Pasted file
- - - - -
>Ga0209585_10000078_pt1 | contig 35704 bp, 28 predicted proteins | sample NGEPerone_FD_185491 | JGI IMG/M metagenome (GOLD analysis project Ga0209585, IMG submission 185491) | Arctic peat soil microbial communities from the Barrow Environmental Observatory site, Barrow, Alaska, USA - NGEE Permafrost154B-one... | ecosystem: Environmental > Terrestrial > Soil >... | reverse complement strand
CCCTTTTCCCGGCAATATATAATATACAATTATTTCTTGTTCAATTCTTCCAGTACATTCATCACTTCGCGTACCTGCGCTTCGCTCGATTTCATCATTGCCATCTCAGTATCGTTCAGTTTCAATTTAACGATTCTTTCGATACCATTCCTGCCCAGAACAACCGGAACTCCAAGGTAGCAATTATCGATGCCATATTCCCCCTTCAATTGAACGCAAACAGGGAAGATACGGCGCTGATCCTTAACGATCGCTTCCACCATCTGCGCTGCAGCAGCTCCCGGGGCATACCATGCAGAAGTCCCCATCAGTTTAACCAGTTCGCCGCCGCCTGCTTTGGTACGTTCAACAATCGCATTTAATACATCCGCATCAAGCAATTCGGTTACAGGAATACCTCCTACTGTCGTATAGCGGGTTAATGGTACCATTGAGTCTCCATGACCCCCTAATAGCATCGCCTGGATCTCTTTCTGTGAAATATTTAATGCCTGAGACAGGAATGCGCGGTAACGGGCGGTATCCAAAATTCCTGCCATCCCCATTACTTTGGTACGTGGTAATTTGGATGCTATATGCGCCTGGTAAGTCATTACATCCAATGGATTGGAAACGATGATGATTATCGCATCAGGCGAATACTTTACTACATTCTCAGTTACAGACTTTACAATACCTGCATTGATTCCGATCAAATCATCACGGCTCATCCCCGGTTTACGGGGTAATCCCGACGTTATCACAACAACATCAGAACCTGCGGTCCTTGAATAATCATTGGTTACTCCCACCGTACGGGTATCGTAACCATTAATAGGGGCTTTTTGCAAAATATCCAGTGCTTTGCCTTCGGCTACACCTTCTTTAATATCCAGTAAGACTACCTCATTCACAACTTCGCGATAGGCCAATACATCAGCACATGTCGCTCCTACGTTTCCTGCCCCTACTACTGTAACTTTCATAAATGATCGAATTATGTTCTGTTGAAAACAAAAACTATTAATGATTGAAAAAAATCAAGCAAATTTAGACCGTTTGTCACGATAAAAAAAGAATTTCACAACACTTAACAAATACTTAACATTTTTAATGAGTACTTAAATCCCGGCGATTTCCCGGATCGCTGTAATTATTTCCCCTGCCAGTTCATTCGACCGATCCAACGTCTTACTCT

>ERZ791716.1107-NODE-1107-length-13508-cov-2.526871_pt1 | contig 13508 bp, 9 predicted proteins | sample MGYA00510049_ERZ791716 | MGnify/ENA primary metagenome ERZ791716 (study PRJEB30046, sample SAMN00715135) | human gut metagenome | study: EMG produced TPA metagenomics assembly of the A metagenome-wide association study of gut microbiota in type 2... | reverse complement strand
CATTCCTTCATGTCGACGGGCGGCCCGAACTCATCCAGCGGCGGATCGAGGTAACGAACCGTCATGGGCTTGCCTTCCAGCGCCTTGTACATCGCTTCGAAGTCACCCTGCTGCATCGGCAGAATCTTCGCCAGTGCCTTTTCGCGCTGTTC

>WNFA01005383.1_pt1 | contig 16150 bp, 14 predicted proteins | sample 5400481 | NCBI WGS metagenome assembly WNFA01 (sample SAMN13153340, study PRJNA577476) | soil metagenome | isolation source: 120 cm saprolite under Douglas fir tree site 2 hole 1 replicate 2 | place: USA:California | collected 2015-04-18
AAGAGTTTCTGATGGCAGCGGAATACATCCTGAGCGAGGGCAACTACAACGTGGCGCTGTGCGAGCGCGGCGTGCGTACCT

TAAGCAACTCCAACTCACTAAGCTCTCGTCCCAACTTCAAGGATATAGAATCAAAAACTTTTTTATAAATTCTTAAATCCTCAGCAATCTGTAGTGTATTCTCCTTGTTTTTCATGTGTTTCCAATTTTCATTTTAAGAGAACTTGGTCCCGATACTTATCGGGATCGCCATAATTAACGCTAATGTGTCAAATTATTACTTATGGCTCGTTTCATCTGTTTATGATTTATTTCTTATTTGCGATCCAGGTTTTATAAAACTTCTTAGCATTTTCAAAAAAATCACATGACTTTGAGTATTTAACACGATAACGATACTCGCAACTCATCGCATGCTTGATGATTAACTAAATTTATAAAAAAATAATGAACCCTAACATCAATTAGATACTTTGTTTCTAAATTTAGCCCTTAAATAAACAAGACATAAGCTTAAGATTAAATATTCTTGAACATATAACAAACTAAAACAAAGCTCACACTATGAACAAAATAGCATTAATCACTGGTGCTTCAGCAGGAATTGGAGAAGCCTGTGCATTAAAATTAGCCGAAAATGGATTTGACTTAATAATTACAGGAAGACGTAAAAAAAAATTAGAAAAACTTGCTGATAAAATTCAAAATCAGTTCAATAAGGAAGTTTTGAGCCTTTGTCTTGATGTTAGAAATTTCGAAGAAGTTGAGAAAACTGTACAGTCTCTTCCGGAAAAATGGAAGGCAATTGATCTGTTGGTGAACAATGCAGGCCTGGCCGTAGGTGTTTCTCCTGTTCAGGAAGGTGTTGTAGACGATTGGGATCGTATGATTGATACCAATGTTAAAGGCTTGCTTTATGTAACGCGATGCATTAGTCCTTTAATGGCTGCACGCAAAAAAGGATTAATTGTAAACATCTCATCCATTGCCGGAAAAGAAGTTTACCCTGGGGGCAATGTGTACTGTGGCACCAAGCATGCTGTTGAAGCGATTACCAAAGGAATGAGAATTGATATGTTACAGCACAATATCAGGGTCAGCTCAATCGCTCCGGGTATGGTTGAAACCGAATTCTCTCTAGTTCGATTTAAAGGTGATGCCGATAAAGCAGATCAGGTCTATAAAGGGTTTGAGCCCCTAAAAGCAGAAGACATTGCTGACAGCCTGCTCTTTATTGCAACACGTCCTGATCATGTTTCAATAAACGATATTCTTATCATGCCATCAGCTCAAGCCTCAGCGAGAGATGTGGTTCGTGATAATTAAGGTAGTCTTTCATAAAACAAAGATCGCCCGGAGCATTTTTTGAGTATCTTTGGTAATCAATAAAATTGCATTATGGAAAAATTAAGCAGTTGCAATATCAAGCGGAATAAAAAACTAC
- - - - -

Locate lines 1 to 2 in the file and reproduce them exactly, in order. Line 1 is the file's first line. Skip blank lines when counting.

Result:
>Ga0209585_10000078_pt1 | contig 35704 bp, 28 predicted proteins | sample NGEPerone_FD_185491 | JGI IMG/M metagenome (GOLD analysis project Ga0209585, IMG submission 185491) | Arctic peat soil microbial communities from the Barrow Environmental Observatory site, Barrow, Alaska, USA - NGEE Permafrost154B-one... | ecosystem: Environmental > Terrestrial > Soil >... | reverse complement strand
CCCTTTTCCCGGCAATATATAATATACAATTATTTCTTGTTCAATTCTTCCAGTACATTCATCACTTCGCGTACCTGCGCTTCGCTCGATTTCATCATTGCCATCTCAGTATCGTTCAGTTTCAATTTAACGATTCTTTCGATACCATTCCTGCCCAGAACAACCGGAACTCCAAGGTAGCAATTATCGATGCCATATTCCCCCTTCAATTGAACGCAAACAGGGAAGATACGGCGCTGATCCTTAACGATCGCTTCCACCATCTGCGCTGCAGCAGCTCCCGGGGCATACCATGCAGAAGTCCCCATCAGTTTAACCAGTTCGCCGCCGCCTGCTTTGGTACGTTCAACAATCGCATTTAATACATCCGCATCAAGCAATTCGGTTACAGGAATACCTCCTACTGTCGTATAGCGGGTTAATGGTACCATTGAGTCTCCATGACCCCCTAATAGCATCGCCTGGATCTCTTTCTGTGAAATATTTAATGCCTGAGACAGGAATGCGCGGTAACGGGCGGTATCCAAAATTCCTGCCATCCCCATTACTTTGGTACGTGGTAATTTGGATGCTATATGCGCCTGGTAAGTCATTACATCCAATGGATTGGAAACGATGATGATTATCGCATCAGGCGAATACTTTACTACATTCTCAGTTACAGACTTTACAATACCTGCATTGATTCCGATCAAATCATCACGGCTCATCCCCGGTTTACGGGGTAATCCCGACGTTATCACAACAACATCAGAACCTGCGGTCCTTGAATAATCATTGGTTACTCCCACCGTACGGGTATCGTAACCATTAATAGGGGCTTTTTGCAAAATATCCAGTGCTTTGCCTTCGGCTACACCTTCTTTAATATCCAGTAAGACTACCTCATTCACAACTTCGCGATAGGCCAATACATCAGCACATGTCGCTCCTACGTTTCCTGCCCCTACTACTGTAACTTTCATAAATGATCGAATTATGTTCTGTTGAAAACAAAAACTATTAATGATTGAAAAAAATCAAGCAAATTTAGACCGTTTGTCACGATAAAAAAAGAATTTCACAACACTTAACAAATACTTAACATTTTTAATGAGTACTTAAATCCCGGCGATTTCCCGGATCGCTGTAATTATTTCCCCTGCCAGTTCATTCGACCGATCCAACGTCTTACTCT